Thousands of debit card account numbers are being replaced after Visa USA discovered that account information may have been compromised.

Visa USA director Rosetta Jones issued a brief statement yesterday saying the company was "recently notified by a U.S. merchant that it may have experienced a data security breach resulting in the compromise of Visa card information." Visa declined to say how widespread the problem was -- or how and when it occurred. Customers will not be held responsible for unauthorized purchases, Visa said. At least two financial institutions have already told customers that new cards and account numbers are on the way.

SunTrust Banks Inc. has sent letters to some of its debit card customers, saying Visa had notified several banks that the account numbers "may have been compromised." SunTrust is issuing new cards and account numbers, as well as monitoring the accounts for unauthorized charges. "You will not be liable for any unauthorized use of your current" debit card, SunTrust said.

SunTrust spokesman Mike McCoy said a "small fraction" of the bank's 1.8 million debit card customers were affected. He would not say exactly how many.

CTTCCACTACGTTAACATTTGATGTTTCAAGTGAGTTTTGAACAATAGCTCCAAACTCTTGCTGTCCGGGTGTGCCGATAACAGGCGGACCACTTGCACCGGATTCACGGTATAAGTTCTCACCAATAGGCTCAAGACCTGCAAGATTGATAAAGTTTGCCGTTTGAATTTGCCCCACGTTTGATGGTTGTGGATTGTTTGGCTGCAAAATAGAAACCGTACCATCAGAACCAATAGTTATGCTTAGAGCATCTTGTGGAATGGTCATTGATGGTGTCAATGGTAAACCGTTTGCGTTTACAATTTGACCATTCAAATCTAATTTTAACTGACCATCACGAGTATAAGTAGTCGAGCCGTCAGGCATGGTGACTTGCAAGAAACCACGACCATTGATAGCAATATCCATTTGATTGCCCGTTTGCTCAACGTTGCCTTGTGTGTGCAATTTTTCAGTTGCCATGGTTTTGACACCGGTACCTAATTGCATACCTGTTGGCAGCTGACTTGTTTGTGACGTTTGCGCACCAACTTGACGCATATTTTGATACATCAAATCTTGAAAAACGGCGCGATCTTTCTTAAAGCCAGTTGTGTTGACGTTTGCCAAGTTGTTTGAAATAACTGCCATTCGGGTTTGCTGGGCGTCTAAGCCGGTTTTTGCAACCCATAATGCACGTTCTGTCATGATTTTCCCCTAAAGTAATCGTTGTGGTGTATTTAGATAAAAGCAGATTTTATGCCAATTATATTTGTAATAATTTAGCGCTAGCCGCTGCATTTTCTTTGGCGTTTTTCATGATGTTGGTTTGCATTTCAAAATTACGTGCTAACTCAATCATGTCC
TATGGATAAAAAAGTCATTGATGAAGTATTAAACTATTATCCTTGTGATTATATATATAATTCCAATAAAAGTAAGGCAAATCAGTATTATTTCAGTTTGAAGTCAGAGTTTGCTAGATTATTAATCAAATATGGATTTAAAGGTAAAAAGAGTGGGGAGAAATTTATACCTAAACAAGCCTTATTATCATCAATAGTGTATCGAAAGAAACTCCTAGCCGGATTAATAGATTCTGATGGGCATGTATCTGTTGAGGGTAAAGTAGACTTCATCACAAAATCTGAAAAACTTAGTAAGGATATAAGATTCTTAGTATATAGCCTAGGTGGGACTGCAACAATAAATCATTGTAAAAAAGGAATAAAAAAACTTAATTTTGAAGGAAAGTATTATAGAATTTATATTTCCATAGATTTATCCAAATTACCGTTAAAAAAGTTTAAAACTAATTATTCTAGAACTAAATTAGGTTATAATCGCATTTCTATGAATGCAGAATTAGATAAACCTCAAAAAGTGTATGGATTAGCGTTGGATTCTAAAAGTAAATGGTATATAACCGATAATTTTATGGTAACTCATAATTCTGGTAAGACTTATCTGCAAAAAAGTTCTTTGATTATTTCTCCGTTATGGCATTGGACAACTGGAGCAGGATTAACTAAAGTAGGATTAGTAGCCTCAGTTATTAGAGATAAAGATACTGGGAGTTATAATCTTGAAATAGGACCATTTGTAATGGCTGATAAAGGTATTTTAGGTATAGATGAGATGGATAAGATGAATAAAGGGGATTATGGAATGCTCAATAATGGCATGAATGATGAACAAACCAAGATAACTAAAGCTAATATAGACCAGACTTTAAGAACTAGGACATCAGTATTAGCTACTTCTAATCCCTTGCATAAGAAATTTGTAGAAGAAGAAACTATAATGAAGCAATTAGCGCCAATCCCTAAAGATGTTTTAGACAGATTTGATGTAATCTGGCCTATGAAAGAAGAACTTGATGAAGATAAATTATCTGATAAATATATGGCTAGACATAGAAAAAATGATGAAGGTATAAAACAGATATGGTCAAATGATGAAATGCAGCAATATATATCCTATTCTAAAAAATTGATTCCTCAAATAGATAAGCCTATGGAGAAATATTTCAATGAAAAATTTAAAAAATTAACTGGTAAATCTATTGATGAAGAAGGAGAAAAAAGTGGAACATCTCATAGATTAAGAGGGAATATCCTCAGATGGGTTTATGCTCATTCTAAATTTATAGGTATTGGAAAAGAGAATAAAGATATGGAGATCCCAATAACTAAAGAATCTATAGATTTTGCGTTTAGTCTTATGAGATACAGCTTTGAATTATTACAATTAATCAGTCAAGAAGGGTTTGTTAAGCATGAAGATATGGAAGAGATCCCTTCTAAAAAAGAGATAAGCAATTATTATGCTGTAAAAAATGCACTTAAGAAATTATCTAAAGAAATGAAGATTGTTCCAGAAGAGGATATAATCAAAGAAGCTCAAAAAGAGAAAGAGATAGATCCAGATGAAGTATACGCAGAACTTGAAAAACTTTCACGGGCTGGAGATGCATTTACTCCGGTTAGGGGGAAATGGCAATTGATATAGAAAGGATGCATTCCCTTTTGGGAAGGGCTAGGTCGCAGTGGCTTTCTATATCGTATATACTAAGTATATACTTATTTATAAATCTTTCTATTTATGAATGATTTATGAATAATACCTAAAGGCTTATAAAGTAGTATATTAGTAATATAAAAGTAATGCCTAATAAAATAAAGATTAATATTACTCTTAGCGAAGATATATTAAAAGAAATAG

Capitol Federal Savings Bank in Kansas said it was issuing 8,000 new cards, about 2.5 percent of its total cardholders. Frank Wright, the bank's senior vice president for electronic banking, said his bank was notified by Visa on Thursday. He said Visa declined to say when the breach occurred, although his bank's own data indicated it was in the last "months, not years."

The Kansas bank's analysis -- which showed several dozen unsuccessful attempts to make unauthorized charges -- indicated that the breach was widespread, not geographically limited to a small part of the state. "That tells us it's a national merchant, or at least a national merchant's servicing company," Wright said. Other research indicated that the security problem did not occur through Internet use, but rather through "a regular walk-in store," he said.